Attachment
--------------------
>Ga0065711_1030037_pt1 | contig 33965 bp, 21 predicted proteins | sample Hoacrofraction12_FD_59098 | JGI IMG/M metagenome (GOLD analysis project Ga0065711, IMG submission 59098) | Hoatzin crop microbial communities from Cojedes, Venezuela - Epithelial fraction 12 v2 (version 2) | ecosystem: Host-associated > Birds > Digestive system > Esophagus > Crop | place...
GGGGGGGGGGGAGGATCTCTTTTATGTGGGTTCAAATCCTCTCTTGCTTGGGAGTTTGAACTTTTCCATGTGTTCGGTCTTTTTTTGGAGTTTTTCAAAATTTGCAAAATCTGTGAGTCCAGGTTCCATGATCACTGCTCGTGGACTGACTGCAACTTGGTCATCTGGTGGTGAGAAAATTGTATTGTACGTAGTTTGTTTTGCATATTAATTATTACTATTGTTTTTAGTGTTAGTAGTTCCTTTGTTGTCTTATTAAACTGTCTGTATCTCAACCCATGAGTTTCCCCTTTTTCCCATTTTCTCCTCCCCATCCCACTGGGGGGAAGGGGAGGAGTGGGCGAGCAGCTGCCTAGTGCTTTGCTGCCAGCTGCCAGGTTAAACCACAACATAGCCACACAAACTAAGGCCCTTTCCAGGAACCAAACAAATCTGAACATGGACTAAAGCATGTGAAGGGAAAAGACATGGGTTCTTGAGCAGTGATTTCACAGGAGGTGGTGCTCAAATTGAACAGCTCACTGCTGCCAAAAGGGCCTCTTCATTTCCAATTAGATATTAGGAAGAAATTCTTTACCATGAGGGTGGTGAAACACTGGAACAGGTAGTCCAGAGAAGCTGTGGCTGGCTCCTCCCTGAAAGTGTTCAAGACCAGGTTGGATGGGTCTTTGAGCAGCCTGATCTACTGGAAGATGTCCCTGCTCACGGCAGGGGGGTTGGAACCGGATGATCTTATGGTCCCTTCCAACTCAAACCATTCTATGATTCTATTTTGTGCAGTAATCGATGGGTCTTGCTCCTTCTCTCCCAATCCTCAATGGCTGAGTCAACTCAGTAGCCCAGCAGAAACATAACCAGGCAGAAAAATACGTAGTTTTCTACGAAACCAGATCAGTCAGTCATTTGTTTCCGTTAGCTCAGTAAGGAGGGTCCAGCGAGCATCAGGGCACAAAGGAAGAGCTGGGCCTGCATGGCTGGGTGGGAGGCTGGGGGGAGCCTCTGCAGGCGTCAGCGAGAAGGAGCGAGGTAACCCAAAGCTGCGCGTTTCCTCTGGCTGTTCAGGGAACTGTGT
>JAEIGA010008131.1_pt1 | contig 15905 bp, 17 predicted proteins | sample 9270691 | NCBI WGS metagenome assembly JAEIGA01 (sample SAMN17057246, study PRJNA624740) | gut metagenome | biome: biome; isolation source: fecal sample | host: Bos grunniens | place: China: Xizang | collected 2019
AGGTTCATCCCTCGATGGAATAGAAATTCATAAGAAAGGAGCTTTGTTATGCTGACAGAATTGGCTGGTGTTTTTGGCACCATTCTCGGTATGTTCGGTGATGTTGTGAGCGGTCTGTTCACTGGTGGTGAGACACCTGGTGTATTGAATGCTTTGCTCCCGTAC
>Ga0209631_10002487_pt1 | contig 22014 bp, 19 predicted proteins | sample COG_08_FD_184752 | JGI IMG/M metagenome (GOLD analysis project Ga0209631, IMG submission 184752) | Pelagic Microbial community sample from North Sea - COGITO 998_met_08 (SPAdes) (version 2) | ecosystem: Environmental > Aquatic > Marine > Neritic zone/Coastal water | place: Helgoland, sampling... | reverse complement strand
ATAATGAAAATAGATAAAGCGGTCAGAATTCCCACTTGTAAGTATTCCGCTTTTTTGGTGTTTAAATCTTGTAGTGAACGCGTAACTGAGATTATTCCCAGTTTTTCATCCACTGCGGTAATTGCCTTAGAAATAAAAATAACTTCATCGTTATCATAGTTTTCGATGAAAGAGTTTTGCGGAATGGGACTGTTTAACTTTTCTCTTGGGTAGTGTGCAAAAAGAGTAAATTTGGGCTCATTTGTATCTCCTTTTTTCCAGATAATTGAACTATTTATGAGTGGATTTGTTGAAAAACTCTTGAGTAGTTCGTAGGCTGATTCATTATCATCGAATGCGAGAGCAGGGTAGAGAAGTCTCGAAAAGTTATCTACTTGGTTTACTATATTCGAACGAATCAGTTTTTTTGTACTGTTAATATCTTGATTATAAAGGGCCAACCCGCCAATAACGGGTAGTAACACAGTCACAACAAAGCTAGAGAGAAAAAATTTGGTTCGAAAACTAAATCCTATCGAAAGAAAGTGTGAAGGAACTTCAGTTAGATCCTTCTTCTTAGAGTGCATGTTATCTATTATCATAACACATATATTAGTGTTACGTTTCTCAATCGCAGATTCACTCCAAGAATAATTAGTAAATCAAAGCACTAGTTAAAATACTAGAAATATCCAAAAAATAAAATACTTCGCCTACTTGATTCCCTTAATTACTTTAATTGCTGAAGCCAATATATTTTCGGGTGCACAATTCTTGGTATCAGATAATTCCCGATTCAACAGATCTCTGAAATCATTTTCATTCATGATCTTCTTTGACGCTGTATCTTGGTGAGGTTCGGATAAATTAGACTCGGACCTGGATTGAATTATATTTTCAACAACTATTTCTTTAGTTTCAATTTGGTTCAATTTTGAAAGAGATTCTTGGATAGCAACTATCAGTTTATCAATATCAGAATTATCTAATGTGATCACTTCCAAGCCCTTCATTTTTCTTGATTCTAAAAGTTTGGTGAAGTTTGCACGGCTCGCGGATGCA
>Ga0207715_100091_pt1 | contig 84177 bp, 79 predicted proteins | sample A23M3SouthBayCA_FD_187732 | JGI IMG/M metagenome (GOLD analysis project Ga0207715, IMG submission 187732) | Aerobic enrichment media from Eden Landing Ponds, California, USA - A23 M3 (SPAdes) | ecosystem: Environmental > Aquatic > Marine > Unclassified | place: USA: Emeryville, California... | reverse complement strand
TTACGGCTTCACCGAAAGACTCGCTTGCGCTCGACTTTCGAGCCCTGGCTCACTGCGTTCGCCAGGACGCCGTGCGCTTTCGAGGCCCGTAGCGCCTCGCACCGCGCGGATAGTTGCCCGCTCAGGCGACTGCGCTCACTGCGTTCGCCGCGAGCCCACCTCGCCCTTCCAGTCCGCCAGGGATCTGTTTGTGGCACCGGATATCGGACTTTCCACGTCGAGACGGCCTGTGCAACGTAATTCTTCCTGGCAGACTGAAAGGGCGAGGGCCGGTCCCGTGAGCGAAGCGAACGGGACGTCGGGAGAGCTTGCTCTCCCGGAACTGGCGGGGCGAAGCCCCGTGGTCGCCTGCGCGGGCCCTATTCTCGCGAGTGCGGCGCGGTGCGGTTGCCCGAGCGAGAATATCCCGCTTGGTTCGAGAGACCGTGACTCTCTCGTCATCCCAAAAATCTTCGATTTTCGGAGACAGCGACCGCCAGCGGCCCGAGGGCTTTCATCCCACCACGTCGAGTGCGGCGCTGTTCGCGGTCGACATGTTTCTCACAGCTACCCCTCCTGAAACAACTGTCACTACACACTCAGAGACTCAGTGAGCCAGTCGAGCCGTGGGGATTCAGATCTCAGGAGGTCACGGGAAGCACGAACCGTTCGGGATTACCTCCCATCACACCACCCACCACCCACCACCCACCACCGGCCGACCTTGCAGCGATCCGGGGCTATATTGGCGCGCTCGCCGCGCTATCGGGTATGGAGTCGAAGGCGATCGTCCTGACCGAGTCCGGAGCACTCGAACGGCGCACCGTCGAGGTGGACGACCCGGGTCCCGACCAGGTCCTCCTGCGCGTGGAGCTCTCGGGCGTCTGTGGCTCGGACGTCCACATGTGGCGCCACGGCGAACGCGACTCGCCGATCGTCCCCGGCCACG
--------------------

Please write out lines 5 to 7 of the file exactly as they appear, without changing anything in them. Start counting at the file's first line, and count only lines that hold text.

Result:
>Ga0209631_10002487_pt1 | contig 22014 bp, 19 predicted proteins | sample COG_08_FD_184752 | JGI IMG/M metagenome (GOLD analysis project Ga0209631, IMG submission 184752) | Pelagic Microbial community sample from North Sea - COGITO 998_met_08 (SPAdes) (version 2) | ecosystem: Environmental > Aquatic > Marine > Neritic zone/Coastal water | place: Helgoland, sampling... | reverse complement strand
ATAATGAAAATAGATAAAGCGGTCAGAATTCCCACTTGTAAGTATTCCGCTTTTTTGGTGTTTAAATCTTGTAGTGAACGCGTAACTGAGATTATTCCCAGTTTTTCATCCACTGCGGTAATTGCCTTAGAAATAAAAATAACTTCATCGTTATCATAGTTTTCGATGAAAGAGTTTTGCGGAATGGGACTGTTTAACTTTTCTCTTGGGTAGTGTGCAAAAAGAGTAAATTTGGGCTCATTTGTATCTCCTTTTTTCCAGATAATTGAACTATTTATGAGTGGATTTGTTGAAAAACTCTTGAGTAGTTCGTAGGCTGATTCATTATCATCGAATGCGAGAGCAGGGTAGAGAAGTCTCGAAAAGTTATCTACTTGGTTTACTATATTCGAACGAATCAGTTTTTTTGTACTGTTAATATCTTGATTATAAAGGGCCAACCCGCCAATAACGGGTAGTAACACAGTCACAACAAAGCTAGAGAGAAAAAATTTGGTTCGAAAACTAAATCCTATCGAAAGAAAGTGTGAAGGAACTTCAGTTAGATCCTTCTTCTTAGAGTGCATGTTATCTATTATCATAACACATATATTAGTGTTACGTTTCTCAATCGCAGATTCACTCCAAGAATAATTAGTAAATCAAAGCACTAGTTAAAATACTAGAAATATCCAAAAAATAAAATACTTCGCCTACTTGATTCCCTTAATTACTTTAATTGCTGAAGCCAATATATTTTCGGGTGCACAATTCTTGGTATCAGATAATTCCCGATTCAACAGATCTCTGAAATCATTTTCATTCATGATCTTCTTTGACGCTGTATCTTGGTGAGGTTCGGATAAATTAGACTCGGACCTGGATTGAATTATATTTTCAACAACTATTTCTTTAGTTTCAATTTGGTTCAATTTTGAAAGAGATTCTTGGATAGCAACTATCAGTTTATCAATATCAGAATTATCTAATGTGATCACTTCCAAGCCCTTCATTTTTCTTGATTCTAAAAGTTTGGTGAAGTTTGCACGGCTCGCGGATGCA
>Ga0207715_100091_pt1 | contig 84177 bp, 79 predicted proteins | sample A23M3SouthBayCA_FD_187732 | JGI IMG/M metagenome (GOLD analysis project Ga0207715, IMG submission 187732) | Aerobic enrichment media from Eden Landing Ponds, California, USA - A23 M3 (SPAdes) | ecosystem: Environmental > Aquatic > Marine > Unclassified | place: USA: Emeryville, California... | reverse complement strand